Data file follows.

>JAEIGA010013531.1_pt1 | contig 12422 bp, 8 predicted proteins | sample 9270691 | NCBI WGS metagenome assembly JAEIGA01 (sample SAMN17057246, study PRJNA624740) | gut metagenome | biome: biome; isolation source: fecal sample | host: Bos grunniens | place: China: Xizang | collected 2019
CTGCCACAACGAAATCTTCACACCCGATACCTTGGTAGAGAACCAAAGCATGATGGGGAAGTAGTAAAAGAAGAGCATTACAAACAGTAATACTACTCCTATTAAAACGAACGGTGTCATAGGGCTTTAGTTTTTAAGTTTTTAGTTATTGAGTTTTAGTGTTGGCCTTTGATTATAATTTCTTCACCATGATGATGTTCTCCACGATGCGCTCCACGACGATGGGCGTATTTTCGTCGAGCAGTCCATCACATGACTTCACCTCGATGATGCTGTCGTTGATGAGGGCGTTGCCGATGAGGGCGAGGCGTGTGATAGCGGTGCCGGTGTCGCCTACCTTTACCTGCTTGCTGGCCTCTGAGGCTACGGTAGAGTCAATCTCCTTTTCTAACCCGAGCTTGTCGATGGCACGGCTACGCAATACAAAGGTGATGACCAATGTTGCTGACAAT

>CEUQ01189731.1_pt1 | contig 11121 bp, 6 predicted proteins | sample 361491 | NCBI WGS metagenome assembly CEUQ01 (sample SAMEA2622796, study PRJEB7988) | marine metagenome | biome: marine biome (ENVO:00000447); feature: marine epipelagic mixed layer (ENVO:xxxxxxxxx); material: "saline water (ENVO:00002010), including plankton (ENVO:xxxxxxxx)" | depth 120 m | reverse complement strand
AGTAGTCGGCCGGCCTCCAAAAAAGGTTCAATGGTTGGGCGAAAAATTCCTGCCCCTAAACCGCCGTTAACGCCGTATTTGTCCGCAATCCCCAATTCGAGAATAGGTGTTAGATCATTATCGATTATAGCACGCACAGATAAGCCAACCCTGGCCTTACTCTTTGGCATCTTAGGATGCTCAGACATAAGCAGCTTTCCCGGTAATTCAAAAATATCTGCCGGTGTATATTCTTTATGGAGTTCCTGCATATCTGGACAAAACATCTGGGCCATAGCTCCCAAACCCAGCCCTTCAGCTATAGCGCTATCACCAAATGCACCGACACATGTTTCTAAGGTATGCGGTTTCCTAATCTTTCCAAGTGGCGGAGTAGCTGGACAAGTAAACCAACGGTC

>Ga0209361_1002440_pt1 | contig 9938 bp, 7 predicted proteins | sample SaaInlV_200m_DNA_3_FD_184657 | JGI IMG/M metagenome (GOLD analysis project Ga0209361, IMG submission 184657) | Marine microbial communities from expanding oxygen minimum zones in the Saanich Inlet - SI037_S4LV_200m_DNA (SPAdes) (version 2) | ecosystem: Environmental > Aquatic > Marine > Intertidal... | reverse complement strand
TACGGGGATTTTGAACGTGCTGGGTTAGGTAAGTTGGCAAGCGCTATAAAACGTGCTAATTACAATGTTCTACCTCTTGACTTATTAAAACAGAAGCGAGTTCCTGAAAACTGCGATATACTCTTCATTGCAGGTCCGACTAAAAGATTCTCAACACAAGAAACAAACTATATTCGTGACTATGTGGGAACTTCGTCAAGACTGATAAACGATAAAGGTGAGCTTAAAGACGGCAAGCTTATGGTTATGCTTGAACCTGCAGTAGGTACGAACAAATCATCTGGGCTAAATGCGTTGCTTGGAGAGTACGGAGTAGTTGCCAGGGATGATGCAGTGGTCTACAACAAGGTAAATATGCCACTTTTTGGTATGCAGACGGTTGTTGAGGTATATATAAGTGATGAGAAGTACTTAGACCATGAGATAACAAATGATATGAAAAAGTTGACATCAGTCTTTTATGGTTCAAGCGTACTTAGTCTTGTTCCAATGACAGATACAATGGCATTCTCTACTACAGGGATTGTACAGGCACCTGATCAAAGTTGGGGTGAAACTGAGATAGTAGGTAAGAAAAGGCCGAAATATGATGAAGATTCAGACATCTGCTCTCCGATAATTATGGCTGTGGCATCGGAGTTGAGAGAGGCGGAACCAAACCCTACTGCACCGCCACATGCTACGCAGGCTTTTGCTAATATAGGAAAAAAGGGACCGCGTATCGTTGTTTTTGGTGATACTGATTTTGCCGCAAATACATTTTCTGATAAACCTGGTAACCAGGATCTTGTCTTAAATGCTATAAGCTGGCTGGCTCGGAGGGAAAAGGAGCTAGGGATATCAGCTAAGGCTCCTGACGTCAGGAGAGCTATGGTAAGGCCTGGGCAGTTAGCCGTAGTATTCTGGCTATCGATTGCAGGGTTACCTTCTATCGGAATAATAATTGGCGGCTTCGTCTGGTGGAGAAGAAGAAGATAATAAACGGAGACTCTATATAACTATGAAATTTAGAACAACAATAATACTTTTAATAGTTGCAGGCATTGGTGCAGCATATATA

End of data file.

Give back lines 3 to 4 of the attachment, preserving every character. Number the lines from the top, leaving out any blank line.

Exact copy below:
>CEUQ01189731.1_pt1 | contig 11121 bp, 6 predicted proteins | sample 361491 | NCBI WGS metagenome assembly CEUQ01 (sample SAMEA2622796, study PRJEB7988) | marine metagenome | biome: marine biome (ENVO:00000447); feature: marine epipelagic mixed layer (ENVO:xxxxxxxxx); material: "saline water (ENVO:00002010), including plankton (ENVO:xxxxxxxx)" | depth 120 m | reverse complement strand
AGTAGTCGGCCGGCCTCCAAAAAAGGTTCAATGGTTGGGCGAAAAATTCCTGCCCCTAAACCGCCGTTAACGCCGTATTTGTCCGCAATCCCCAATTCGAGAATAGGTGTTAGATCATTATCGATTATAGCACGCACAGATAAGCCAACCCTGGCCTTACTCTTTGGCATCTTAGGATGCTCAGACATAAGCAGCTTTCCCGGTAATTCAAAAATATCTGCCGGTGTATATTCTTTATGGAGTTCCTGCATATCTGGACAAAACATCTGGGCCATAGCTCCCAAACCCAGCCCTTCAGCTATAGCGCTATCACCAAATGCACCGACACATGTTTCTAAGGTATGCGGTTTCCTAATCTTTCCAAGTGGCGGAGTAGCTGGACAAGTAAACCAACGGTC